34:51
December 28, 2020
Episode 19: Sizzling In The Kitchen – Stanley Dry, The Best of Louisiana Cooking
To the great debate about which is more appropriate to accompany gumbo – sweet potato or potato salad? – Stanley Dry offers a great alternative, sweet potato salad. Dry is the Food Editor for Louisiana Life magazine. He had also written for Food & Wine, Travel & Leisure, The New York Times, The New York Times Book Review and is the author of "The Essential Louisiana Cookbook" published by Louisiana Life. He joins Errol Laborde, executive editor of Louisiana Life, along with podcast producer Kelly Massicot on a verbal exploration of the best of Louisiana cooking. Oh yes, the New Iberia resident is also a dedicated baker and will reveal his picks of the best of Louisiana pies...
40:28
December 17, 2020
Episode 18: A Man and His Swamp - Dean Wilson, Atchafalaya Basinkeeper
Asked which he prefers, alligators or crocodiles, and Dean Wilson did not hesitate. “Alligators,” he replied, “I can swim with them, but I can’t swim with crocodiles.” Wilson should know. He once spent four months alone in the Atchafalaya swamps' deep basin with only “a spear, a few hooks, a bow and arrows.” Fortunately, he lived to tell about it and to discuss his career of saving the basin. His fights these days are more often against human intruders than critters. Wilson is founder and executive director of the Atchafalaya Basin Keeper, a group dedicated to saving the basin he knows from the inside and outside. He joins Errol Laborde, executive editor of Louisiana Life, along with podcast producer Kelly Massicot on a verbal exploration of the basin, North America’s great river swamp. Oh yes, he will also tell about the time that a nutria got in his boat.
37:21
December 10, 2020
Episode 17: Pre-Historic Poverty Point - Indigenous Settlement Is Rich With Discoveries
Poverty Point is a pre-historic settlement dating back as far as 1700 years BC. Located in what is now Northeastern Louisiana, Poverty Point was the center of an indigenous culture that spread thorough the Gulf South. Archaeologists Diana Greenlee digs old things. As the resident researcher at the UNESCO designated World Heritage site, she is leading the way with innovative research into an ancient past. She joins Errol Laborde, executive editor of Louisiana Life Magazine, along with podcast producer Kelly Massicot to discuss the particulars of Poverty Point...  Oh yes, we will also discover how the site got that strange name...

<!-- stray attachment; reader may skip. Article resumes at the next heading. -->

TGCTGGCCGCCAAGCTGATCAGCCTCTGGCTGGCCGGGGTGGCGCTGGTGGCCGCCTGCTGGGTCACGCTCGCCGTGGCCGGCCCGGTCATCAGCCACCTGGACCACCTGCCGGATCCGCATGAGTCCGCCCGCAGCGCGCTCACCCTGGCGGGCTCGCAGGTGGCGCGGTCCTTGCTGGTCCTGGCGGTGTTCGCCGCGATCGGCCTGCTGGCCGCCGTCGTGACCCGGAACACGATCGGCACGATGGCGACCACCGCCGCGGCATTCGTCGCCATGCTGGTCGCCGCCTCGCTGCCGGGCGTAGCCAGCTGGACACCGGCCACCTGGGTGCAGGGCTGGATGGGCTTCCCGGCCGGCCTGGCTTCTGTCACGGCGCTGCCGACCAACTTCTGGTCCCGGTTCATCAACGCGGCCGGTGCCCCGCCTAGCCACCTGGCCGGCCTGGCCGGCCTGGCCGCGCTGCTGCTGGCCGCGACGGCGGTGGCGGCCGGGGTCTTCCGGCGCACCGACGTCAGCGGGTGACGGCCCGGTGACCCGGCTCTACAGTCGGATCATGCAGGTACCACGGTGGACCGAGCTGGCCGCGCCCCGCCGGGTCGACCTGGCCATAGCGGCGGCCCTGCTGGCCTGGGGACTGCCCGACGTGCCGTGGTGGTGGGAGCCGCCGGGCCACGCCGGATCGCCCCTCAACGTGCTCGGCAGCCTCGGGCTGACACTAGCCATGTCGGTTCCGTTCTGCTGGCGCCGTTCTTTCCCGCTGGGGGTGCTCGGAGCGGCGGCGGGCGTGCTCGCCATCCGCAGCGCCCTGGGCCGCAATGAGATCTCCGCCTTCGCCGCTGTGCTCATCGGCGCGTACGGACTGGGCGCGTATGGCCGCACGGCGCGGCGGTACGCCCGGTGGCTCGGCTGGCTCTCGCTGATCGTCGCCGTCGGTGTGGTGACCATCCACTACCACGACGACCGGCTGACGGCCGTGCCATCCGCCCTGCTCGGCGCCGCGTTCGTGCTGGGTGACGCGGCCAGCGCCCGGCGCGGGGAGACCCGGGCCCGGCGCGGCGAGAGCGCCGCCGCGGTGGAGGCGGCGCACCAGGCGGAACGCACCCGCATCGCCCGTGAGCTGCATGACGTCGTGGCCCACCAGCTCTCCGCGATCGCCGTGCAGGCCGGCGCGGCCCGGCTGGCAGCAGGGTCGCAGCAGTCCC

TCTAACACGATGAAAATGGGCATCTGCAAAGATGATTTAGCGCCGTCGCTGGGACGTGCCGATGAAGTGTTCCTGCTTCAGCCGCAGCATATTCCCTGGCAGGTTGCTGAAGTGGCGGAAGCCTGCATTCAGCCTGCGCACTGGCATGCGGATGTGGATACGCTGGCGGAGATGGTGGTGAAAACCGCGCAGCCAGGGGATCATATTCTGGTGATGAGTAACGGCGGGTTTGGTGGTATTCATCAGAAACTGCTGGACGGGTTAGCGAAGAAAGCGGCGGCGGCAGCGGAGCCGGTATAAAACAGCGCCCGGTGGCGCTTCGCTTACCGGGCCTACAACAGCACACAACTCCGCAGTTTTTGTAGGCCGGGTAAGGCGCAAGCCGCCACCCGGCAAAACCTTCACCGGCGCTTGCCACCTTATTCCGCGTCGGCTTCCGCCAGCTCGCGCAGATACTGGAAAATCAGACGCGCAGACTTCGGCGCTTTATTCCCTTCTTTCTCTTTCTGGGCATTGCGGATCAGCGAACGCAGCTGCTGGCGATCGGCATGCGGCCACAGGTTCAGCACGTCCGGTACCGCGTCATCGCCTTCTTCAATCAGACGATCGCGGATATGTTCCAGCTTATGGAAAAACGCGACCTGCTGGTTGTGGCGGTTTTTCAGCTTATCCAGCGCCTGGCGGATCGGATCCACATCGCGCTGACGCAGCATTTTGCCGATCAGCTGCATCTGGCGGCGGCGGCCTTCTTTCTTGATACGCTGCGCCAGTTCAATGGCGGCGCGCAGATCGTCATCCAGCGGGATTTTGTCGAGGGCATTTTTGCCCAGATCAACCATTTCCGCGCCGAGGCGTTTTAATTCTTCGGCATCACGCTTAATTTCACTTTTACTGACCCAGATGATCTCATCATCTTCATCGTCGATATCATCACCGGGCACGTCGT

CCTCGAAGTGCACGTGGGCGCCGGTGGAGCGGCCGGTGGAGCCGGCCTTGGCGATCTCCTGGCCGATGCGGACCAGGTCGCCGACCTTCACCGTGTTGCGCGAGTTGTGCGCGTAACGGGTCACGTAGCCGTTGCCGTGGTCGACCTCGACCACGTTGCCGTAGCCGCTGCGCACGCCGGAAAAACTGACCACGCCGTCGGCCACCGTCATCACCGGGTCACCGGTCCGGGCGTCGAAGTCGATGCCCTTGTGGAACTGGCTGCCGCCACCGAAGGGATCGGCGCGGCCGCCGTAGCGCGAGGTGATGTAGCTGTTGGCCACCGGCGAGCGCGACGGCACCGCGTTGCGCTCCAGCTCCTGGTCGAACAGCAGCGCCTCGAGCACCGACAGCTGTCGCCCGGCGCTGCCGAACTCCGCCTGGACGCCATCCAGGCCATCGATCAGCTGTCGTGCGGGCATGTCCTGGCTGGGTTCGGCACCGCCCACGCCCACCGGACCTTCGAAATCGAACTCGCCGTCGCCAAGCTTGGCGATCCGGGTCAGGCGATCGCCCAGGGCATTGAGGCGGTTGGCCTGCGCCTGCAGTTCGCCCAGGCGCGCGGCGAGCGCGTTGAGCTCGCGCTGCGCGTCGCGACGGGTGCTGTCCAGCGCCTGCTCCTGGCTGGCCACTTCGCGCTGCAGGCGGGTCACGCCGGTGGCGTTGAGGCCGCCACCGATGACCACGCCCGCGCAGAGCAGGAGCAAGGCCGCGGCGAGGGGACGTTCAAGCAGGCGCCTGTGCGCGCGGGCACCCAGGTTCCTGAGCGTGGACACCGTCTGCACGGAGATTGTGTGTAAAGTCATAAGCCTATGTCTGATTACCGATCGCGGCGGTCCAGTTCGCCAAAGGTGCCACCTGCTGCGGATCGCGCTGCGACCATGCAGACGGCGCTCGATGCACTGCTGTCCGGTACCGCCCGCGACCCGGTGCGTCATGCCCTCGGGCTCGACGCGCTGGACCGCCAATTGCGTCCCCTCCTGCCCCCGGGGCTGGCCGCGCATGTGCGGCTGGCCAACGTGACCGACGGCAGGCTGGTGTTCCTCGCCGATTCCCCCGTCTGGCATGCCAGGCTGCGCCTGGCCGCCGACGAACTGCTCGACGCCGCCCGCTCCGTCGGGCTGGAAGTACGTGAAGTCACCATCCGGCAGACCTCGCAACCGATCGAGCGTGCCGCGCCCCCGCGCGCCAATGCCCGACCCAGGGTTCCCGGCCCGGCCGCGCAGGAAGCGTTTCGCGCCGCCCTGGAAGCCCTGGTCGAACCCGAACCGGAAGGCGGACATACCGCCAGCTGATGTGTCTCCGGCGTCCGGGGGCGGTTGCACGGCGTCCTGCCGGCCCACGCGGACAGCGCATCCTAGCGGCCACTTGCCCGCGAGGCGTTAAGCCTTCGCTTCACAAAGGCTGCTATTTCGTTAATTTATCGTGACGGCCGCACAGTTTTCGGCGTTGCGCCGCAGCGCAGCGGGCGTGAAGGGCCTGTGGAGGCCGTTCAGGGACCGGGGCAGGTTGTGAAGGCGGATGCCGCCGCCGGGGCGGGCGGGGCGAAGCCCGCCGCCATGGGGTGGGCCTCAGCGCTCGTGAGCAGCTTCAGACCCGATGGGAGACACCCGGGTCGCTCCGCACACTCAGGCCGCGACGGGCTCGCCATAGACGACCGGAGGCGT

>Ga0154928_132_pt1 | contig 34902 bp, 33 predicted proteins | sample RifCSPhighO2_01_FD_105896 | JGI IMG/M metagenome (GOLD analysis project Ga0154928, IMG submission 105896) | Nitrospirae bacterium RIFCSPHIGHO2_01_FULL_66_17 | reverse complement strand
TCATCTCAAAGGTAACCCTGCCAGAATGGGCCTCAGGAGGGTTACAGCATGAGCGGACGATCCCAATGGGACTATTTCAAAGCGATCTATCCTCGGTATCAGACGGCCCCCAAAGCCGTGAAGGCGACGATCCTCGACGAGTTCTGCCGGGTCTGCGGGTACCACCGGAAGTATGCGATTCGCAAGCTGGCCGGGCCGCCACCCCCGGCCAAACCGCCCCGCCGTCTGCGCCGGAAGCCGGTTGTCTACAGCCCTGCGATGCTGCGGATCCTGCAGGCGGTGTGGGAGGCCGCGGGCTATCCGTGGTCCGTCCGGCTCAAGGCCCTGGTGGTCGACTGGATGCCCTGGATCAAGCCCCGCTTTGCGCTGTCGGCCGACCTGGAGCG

32:29
December 3, 2020
Episode 16: Traiteurs – The Traditions of Plants and Prayers for Healing
There are two things that many of us might like to have more of “faith” and “healing.” Mary Perrin can provide both. Perrin is a traiteuse, the Acadian equivalent of a faith healer. Working with herbs, plants and prayer traiteurs look to cure maladies. Perrin is also the Chairperson of the Jardin des traiteurs located at Vermillionville in Lafayette. She joins Errol Laborde, executive editor of Louisiana Life, along with podcast producer, Kelly Massicot to discuss the particulars of an ancient tradition... Oh yes, we will also discover a berry that seems to have amazing curative powers.
49:09
November 19, 2020
Episode 15: Adventures In Natchitoches – Where the Cane River Reflects the Season and Clementine Hunter, Kate Chopin and Dolly Parton are Part of the History
Natchitoches is one of Louisiana’s most charming towns. It is also the oldest continuing settlement having been discovered by French explorers, even before New Orleans. The region is known for its rich history, including having been the setting for the film “Steel Magnolias.” Folk artist Clementine Hunter learned her craft nearby and Kate Chopin, having married a man from Natchitoches, lived for a while in neighboring Cloutierville,. Kelli West, the Marketing and Communications Director of the Natchitoches Parish Convention and Visitors Bureau, joins Errol Laborde, executive editor of Louisiana Life, along with podcast producer Kelly Massicot to tell the fascinating stories of Natchitoches, the Cane River country and the town's Christmas Festival. Oh yes, we will also discover the origins of the town’s indigenous meat pie.
45:19
November 12, 2020
Episode 14: Living The Chimp Life - A Haven Near Shreveport is a Happy Space for Retired Chimpanzees
Located in Keithville, Chimp Haven is the largest protected area for chimps in the country. Many of the residents were once owned by the federal government for research; others were pets. Now they all live a leisurely life, which everyone can see in the new National Geographic and Disney+ series "Meet The Chimps." Amy Fultz – Chimp Haven’s director of Behavior, Education and Research – joins Errol Laborde, executive editor of Louisiana Life, along with podcast producer Kelly Massicot to tell the fascinating story of the chimps and their behavioral patterns.  Oh yes, we will also discover if there are any favorites in the group.
46:16
November 5, 2020
Episode 13: Les cajuns et l'histoire française de la Louisiane